Ferry ridership continues to grow, though not at the pace of a year ago.
During the past quarter ending June 30, Washington State Ferries carried 1.4 percent more people than in the same period last year. Passengers were up 1.9 percent jump, drivers just 0.8 percent.
Planner Ray Deardorf in January predicted, based on traffic forecasts, that the boats would tail off from their 2.9 percent jump in 2015. He expected growth of 0.5 to 1 percent per year.
“I’m certainly not disappointed in a 1.4 percent increase,” he said, “especially looking back a few years when we were seeing declining riders.”
They lost riders because they cranked up ticket prices, some years by 20 percent, after losing a major revenue source — license tabs — in 2000. After fare increases stabilized at about 2.5 percent a year, ridership hit bottom in 2012 and has climbed the past three years.
How far can it go?
We’re 3 million away from the peak of 26.8 million in 1999. That should be reachable. The population has boomed since then. Eight new boats have replaced smaller ones, or will in the near future. There’s room on the ferries, though you wouldn’t know it at Kingston on a Sunday afternoon. Three-hour waits are not uncommon. People actually sit in their cars on the side of the highway for three hours.
There’s a huge westward flush on Friday, a back flow east on Sunday. Boats are packed with workers an hour or two each weekday morning and evening, but most of the time there’s space. It’s just that most people have inflexible schedules that are pretty similar. It’d be nice if the crowds could be spread out, or have more sailings during peak times and fewer when it’s not busy. That would probably require peak-time pricing, or more boats, bigger docks and a lot more money.
I don’t foresee those busy times changing. You avoid them when possible, otherwise that’s just part of riding the ferries.
Before the whole funding mess started, ferry trips were the best deal going. Now the pendulum has swung too far the other way.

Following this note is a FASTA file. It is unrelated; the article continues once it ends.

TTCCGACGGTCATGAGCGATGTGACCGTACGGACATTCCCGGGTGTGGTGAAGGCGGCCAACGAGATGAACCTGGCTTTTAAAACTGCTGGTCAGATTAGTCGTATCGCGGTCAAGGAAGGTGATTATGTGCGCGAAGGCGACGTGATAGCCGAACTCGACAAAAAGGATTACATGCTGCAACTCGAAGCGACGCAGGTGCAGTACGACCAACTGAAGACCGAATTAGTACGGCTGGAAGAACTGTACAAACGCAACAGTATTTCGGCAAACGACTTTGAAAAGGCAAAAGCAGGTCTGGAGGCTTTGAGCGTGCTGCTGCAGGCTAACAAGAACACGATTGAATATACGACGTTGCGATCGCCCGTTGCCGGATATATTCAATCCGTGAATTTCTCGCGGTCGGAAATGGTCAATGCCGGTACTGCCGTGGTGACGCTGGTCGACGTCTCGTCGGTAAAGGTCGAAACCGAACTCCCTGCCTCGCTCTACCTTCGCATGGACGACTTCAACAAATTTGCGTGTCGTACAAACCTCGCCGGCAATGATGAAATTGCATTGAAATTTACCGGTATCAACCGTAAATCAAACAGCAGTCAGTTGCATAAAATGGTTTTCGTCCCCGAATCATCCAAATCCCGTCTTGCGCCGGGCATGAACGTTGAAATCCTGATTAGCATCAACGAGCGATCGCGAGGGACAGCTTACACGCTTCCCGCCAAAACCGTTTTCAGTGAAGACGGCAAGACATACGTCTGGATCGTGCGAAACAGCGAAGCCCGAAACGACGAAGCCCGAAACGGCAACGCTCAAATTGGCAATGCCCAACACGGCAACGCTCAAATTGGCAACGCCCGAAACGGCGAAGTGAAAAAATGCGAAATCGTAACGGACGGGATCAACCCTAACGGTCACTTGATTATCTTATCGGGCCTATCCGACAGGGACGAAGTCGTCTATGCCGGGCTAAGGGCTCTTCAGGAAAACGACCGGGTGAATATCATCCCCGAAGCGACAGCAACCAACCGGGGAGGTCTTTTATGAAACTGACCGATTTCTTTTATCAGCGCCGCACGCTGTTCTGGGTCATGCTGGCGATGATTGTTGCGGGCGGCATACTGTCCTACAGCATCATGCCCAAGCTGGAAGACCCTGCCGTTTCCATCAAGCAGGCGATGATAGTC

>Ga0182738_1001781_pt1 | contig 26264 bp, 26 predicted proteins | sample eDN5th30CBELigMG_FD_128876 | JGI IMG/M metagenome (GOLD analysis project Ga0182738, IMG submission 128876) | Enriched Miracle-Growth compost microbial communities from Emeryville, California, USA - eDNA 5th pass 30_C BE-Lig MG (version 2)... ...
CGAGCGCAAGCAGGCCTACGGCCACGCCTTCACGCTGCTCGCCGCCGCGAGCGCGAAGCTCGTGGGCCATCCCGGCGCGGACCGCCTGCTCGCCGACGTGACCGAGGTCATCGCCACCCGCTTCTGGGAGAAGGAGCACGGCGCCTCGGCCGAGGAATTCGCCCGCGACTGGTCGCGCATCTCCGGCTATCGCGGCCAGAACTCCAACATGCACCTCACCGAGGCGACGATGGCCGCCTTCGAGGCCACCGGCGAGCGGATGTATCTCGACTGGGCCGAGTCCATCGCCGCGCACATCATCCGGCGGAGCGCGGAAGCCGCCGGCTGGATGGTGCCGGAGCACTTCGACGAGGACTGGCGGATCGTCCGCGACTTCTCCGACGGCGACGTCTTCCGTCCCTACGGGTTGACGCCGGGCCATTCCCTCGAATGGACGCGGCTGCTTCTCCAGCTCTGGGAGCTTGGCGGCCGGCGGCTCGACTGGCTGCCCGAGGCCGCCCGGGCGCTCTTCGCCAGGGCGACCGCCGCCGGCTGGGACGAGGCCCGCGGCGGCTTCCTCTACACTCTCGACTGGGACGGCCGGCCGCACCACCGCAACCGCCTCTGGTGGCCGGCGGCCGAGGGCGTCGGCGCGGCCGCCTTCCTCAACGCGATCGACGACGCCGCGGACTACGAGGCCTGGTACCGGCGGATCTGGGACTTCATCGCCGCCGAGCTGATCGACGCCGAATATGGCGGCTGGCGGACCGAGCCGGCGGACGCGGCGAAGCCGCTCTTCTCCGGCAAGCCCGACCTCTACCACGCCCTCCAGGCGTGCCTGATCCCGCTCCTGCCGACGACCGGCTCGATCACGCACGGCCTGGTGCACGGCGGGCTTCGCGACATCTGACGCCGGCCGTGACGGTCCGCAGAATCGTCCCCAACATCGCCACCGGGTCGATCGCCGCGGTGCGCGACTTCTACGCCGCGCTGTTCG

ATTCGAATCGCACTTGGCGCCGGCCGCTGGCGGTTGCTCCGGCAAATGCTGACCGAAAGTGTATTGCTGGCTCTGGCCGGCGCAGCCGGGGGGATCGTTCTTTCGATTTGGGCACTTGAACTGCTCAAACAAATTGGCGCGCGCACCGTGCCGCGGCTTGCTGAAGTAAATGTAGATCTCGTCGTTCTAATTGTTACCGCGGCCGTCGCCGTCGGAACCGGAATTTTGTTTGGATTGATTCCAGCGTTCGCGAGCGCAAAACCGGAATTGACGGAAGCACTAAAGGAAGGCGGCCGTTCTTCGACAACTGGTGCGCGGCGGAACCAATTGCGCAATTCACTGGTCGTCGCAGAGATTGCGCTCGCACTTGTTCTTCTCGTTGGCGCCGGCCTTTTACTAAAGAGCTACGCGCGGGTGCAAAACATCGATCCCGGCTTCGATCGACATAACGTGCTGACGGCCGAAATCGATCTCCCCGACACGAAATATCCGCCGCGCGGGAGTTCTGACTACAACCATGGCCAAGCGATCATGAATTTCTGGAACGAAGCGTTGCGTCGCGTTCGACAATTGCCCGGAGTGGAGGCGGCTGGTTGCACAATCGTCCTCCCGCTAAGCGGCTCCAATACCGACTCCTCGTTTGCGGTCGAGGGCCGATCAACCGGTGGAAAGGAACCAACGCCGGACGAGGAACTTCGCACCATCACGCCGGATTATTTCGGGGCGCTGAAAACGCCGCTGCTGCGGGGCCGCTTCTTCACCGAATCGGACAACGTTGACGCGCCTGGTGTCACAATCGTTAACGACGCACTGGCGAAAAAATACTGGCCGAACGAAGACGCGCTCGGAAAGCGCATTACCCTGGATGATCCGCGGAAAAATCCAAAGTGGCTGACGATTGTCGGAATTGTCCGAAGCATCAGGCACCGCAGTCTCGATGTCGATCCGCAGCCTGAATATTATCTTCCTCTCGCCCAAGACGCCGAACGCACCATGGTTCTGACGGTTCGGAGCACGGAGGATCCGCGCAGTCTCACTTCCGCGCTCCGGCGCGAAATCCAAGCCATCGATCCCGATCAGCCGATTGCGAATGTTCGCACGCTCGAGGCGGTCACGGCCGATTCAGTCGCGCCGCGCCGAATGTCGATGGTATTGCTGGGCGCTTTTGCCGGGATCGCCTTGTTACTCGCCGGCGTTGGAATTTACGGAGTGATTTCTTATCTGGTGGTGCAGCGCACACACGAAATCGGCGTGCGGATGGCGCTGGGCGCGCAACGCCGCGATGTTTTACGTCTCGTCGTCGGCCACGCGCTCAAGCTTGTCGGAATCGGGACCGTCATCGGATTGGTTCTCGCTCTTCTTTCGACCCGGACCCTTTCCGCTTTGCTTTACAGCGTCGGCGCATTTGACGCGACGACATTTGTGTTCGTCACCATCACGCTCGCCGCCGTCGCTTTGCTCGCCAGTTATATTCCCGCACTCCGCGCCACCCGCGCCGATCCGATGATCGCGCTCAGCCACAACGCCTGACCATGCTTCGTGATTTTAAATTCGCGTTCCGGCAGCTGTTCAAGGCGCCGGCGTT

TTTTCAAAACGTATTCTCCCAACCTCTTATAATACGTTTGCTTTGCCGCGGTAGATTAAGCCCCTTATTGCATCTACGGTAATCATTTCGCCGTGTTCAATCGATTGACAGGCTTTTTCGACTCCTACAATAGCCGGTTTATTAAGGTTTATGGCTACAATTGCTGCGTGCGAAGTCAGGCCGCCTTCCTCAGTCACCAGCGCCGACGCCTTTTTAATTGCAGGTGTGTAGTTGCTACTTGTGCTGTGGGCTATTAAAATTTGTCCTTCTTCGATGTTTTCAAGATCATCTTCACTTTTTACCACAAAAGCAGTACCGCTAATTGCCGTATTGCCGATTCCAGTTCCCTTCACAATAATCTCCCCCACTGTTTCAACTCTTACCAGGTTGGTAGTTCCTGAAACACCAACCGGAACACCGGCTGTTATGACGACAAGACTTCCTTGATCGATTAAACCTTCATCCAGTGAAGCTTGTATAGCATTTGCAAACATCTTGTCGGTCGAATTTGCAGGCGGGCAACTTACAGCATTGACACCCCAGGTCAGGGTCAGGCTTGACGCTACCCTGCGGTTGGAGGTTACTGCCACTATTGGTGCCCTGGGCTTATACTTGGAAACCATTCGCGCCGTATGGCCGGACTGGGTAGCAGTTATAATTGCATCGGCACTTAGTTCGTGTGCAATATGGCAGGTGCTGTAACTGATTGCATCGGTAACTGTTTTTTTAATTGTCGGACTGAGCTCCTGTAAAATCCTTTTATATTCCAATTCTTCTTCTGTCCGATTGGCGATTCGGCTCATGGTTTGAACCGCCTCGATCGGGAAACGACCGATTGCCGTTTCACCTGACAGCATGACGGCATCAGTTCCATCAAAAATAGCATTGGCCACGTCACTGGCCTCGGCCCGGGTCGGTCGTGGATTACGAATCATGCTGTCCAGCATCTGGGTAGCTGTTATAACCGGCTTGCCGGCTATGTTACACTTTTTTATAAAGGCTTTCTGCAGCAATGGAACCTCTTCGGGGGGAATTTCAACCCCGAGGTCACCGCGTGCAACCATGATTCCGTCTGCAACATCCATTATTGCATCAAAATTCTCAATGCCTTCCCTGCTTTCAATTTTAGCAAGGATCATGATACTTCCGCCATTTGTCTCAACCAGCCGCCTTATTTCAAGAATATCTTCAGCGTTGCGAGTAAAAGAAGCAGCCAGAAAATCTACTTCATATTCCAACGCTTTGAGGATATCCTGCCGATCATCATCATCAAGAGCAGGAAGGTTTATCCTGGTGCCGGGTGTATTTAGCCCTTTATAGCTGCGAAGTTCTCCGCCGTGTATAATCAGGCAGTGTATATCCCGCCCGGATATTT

In 1999, a round-trip passenger ticket cost $1.85. Car-and-driver fare was $6.50 each way. If accounting just for inflation, those prices would be $2.59 and $9.10 today. That doesn’t even seem possible. I wonder what ridership would be at those prices. Instead, after a decade of exaggerated fare hikes, they’re $8.20 and $14.60 (we won’t count the peak-season surcharge). Four bucks each way to walk on still seems reasonable. Taking a car is getting to expensive for many people.
Ticket revenue paid for about 60 percent of operating costs back when prices were so low. Now it’s at about 73 percent.
I’ve heard people say if tickets cost less, more people would ride and they’d make more money. It doesn’t work that way. Yes, fare hikes do cost them riders, but not enough so they don’t pay off. They would make no sense otherwise. There does come a point where prices are so high that they lose so many riders that they begin losing money, but it’s out there a ways.
Back to the quarterly numbers, locally, Bremerton (-4.3 percent), Bainbridge Island (-1.9 percent) and Southworth (-1.5 percent) all lost vehicle traffic compared to last year. Only Kingston, at 0.7 percent, grew. Part of the reason could be the disaster of trying to drive near Seattle’s Colman Dock.
WSF’s Deardorf also noted the numbers might indicate a decade-long decline of commuters might be bottoming out.
RIDERS SINCE LOSS OF MVET
1999 — 26,821,231
2000 — 26,701,706 (-0.4%)
2001 — 26,109,530 (-2.2%)
2002 — 25,141,467 (-3.7%)
2003 — 24,376,276 (-3.0%)
2004 — 24,092,336 (-1.2%)
2005 — 23,817,366 (-1.1%)
2006 — 23,937,546 (0.5%)
2007 — 23,709,097 (-1.2%)
2008 — 22,732,794 (-4.1%)
2009 — 22,737,710 (0.0%)
2010 — 22,451,404 (-1.3%)
2011 — 22.230,041 (-1.2%)
2012 — 22,201,496 (-0.1%)
2013 — 22,537,029 (1.5%)
2014 — 23,193,660 (2.7%)
2015 — 23,882,327 (2.9%)